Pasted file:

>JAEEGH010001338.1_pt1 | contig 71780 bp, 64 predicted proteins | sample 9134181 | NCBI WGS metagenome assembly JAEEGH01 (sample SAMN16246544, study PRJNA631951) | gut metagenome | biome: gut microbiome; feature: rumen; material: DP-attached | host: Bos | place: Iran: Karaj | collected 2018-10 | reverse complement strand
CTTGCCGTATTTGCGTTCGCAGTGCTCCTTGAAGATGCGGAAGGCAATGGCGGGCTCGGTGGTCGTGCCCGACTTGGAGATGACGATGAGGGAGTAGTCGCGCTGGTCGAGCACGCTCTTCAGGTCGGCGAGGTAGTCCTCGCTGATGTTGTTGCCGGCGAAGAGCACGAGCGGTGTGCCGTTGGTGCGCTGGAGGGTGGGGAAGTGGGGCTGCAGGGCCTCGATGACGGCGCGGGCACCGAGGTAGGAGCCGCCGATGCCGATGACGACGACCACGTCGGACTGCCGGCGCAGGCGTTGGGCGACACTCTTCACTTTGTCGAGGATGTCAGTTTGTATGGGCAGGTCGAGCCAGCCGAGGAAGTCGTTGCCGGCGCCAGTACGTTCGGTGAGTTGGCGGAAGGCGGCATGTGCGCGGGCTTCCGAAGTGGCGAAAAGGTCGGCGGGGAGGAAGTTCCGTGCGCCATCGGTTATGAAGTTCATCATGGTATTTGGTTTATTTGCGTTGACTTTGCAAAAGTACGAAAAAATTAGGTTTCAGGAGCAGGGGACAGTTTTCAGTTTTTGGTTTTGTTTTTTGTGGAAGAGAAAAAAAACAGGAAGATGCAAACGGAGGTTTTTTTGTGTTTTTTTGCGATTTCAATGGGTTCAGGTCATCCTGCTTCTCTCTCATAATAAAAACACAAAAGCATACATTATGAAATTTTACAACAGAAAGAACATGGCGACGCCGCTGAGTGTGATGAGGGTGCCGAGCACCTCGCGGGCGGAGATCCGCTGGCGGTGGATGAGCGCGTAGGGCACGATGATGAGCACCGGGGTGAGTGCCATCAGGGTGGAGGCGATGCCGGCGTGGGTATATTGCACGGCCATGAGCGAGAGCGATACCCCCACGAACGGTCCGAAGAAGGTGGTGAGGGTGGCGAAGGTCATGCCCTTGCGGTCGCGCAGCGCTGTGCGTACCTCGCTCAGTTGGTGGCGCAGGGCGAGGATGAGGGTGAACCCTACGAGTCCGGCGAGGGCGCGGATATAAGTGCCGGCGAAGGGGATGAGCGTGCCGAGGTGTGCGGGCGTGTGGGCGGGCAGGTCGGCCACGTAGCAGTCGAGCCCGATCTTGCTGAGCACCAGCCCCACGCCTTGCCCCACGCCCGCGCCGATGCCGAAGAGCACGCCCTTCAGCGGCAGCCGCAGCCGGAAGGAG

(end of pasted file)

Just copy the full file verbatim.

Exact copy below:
>JAEEGH010001338.1_pt1 | contig 71780 bp, 64 predicted proteins | sample 9134181 | NCBI WGS metagenome assembly JAEEGH01 (sample SAMN16246544, study PRJNA631951) | gut metagenome | biome: gut microbiome; feature: rumen; material: DP-attached | host: Bos | place: Iran: Karaj | collected 2018-10 | reverse complement strand
CTTGCCGTATTTGCGTTCGCAGTGCTCCTTGAAGATGCGGAAGGCAATGGCGGGCTCGGTGGTCGTGCCCGACTTGGAGATGACGATGAGGGAGTAGTCGCGCTGGTCGAGCACGCTCTTCAGGTCGGCGAGGTAGTCCTCGCTGATGTTGTTGCCGGCGAAGAGCACGAGCGGTGTGCCGTTGGTGCGCTGGAGGGTGGGGAAGTGGGGCTGCAGGGCCTCGATGACGGCGCGGGCACCGAGGTAGGAGCCGCCGATGCCGATGACGACGACCACGTCGGACTGCCGGCGCAGGCGTTGGGCGACACTCTTCACTTTGTCGAGGATGTCAGTTTGTATGGGCAGGTCGAGCCAGCCGAGGAAGTCGTTGCCGGCGCCAGTACGTTCGGTGAGTTGGCGGAAGGCGGCATGTGCGCGGGCTTCCGAAGTGGCGAAAAGGTCGGCGGGGAGGAAGTTCCGTGCGCCATCGGTTATGAAGTTCATCATGGTATTTGGTTTATTTGCGTTGACTTTGCAAAAGTACGAAAAAATTAGGTTTCAGGAGCAGGGGACAGTTTTCAGTTTTTGGTTTTGTTTTTTGTGGAAGAGAAAAAAAACAGGAAGATGCAAACGGAGGTTTTTTTGTGTTTTTTTGCGATTTCAATGGGTTCAGGTCATCCTGCTTCTCTCTCATAATAAAAACACAAAAGCATACATTATGAAATTTTACAACAGAAAGAACATGGCGACGCCGCTGAGTGTGATGAGGGTGCCGAGCACCTCGCGGGCGGAGATCCGCTGGCGGTGGATGAGCGCGTAGGGCACGATGATGAGCACCGGGGTGAGTGCCATCAGGGTGGAGGCGATGCCGGCGTGGGTATATTGCACGGCCATGAGCGAGAGCGATACCCCCACGAACGGTCCGAAGAAGGTGGTGAGGGTGGCGAAGGTCATGCCCTTGCGGTCGCGCAGCGCTGTGCGTACCTCGCTCAGTTGGTGGCGCAGGGCGAGGATGAGGGTGAACCCTACGAGTCCGGCGAGGGCGCGGATATAAGTGCCGGCGAAGGGGATGAGCGTGCCGAGGTGTGCGGGCGTGTGGGCGGGCAGGTCGGCCACGTAGCAGTCGAGCCCGATCTTGCTGAGCACCAGCCCCACGCCTTGCCCCACGCCCGCGCCGATGCCGAAGAGCACGCCCTTCAGCGGCAGCCGCAGCCGGAAGGAG